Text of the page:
For more than three decades on the Texas roadhouse circuit, guitarist Jack Kay’s love of vintage Fender and Marshall tones often had him using both amplifier brands at the same gig. Envisioning one capable of producing American and British sounds, the founder of Tx-Watt embarked on a quest to build the ultimate amp. After 10 years of development, he introduced the Flagship.
Employing the same front end as the company’s Tube Hybrid micro head (VG, January ’22), the Flagship differs in that it’s a fully realized combo with a tube power section that can be built with any tubes the customer selects (our tester had 6L6s). In addition, it’s equipped with switchable tube and solid-state rectifiers. Components are top of the line, including custom Mercury Magnetics transformers and solid-pine cabinet slightly larger than an AC30; our tester was dressed in a cool burgundy snakeskin covering, one of many options.
With a Les Paul and a vintage Strat, the Flagship offered a range of very usable tones through its pair of Austin Speakerworks 12s. Rated at 50 watts output, it responded more like a 100-watt amp. This was particularly apparent with the tone switches in “British” mode, which recalled a cleaner, HiWatt-type sound. The solid-state rectifier contributed to its huge headroom, while the tube option supplied just a bit more compression. The Presence control also helped shape tone by emphasizing/de-emphasizing mids and treble.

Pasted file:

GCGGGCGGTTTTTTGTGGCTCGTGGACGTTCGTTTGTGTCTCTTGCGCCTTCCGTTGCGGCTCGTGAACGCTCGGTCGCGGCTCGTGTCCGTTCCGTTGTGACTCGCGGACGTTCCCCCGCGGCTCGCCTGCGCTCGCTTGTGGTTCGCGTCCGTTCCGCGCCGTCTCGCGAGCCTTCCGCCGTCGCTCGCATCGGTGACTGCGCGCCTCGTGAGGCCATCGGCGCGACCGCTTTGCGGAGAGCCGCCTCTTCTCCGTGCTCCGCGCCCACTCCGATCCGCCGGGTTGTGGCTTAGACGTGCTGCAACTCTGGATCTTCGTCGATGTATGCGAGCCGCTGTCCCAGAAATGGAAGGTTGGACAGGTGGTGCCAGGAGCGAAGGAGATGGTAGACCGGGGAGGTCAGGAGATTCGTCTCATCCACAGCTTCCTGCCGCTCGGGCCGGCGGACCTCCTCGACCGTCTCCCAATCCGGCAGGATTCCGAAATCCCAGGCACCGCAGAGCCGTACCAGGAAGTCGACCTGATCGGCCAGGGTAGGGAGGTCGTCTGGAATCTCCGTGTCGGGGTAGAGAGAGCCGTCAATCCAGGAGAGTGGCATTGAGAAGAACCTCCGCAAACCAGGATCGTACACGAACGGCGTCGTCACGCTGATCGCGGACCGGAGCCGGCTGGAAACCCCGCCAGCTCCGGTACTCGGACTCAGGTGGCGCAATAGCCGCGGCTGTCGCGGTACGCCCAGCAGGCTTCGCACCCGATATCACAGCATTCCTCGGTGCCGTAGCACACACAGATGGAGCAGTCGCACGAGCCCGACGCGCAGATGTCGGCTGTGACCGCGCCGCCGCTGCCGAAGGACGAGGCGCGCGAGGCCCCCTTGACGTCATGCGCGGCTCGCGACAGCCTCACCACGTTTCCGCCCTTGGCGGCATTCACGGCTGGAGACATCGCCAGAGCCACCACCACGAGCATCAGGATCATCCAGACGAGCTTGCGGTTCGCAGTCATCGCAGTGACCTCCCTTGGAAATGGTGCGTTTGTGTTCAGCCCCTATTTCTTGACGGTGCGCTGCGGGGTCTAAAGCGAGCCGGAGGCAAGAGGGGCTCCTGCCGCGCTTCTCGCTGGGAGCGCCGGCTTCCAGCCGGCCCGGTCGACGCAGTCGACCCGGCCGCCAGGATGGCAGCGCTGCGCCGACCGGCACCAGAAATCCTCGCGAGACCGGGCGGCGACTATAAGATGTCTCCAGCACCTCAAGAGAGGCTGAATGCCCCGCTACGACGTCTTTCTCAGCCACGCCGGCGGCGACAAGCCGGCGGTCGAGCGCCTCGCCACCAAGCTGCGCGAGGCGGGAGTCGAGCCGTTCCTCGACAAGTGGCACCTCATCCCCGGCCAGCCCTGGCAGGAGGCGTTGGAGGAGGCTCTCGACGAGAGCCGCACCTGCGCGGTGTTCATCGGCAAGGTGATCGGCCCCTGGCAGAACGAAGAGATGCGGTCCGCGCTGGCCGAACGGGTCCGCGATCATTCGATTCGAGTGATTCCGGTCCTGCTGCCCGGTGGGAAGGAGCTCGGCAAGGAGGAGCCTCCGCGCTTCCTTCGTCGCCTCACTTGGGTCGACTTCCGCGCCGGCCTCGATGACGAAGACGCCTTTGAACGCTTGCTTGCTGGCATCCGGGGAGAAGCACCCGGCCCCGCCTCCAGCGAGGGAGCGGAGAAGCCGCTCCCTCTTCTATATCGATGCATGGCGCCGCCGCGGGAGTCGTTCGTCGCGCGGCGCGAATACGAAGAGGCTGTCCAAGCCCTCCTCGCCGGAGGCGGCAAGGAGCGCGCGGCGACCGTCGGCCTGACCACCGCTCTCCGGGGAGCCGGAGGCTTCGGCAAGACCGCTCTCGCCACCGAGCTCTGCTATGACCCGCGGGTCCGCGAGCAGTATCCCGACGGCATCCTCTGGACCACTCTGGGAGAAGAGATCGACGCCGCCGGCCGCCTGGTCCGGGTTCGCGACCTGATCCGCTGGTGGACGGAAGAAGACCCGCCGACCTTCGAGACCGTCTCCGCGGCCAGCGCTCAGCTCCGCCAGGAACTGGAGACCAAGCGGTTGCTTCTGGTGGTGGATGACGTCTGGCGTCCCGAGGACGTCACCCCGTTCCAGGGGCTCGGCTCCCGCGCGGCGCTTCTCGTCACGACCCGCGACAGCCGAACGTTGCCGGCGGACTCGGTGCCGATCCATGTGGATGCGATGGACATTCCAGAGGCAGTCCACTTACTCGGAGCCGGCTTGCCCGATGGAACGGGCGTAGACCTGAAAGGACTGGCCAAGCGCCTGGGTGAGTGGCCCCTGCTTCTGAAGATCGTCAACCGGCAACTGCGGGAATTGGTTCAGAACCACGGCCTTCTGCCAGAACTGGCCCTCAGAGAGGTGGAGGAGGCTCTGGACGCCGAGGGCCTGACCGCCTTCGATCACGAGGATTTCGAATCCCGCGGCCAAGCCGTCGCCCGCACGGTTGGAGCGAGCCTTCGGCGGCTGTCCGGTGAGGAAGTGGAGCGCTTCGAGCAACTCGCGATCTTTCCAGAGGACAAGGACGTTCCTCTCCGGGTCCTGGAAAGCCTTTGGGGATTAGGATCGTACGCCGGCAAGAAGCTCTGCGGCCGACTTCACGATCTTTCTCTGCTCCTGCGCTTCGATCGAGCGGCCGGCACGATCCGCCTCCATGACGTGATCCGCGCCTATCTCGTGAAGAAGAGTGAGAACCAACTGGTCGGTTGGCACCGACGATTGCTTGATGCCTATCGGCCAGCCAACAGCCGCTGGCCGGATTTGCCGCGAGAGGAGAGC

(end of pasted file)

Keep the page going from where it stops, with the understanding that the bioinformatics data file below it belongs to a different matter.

Though TX-Watt builds the Flagship with as many as six gain stages, ours had a three-position rotary pot with options ranging from clean to a full-blown overdrive. All three sounded bold and clear, with chords staying articulate and picking dynamics not diminished as more gain was introduced. Toggling through a combination of the four American and British input gain options, a multitude of usable sounds accentuated certain qualities of each guitar. While our tester did not have a footswitch to change gain stages, Tx-Watt includes the circuitry if requested – a welcome addition for anyone wanting to skip a separate distortion box.
This article originally appeared in VG’s June 2022 issue. All copyrights are by the author and Vintage Guitar magazine. Unauthorized replication or use is strictly prohibited.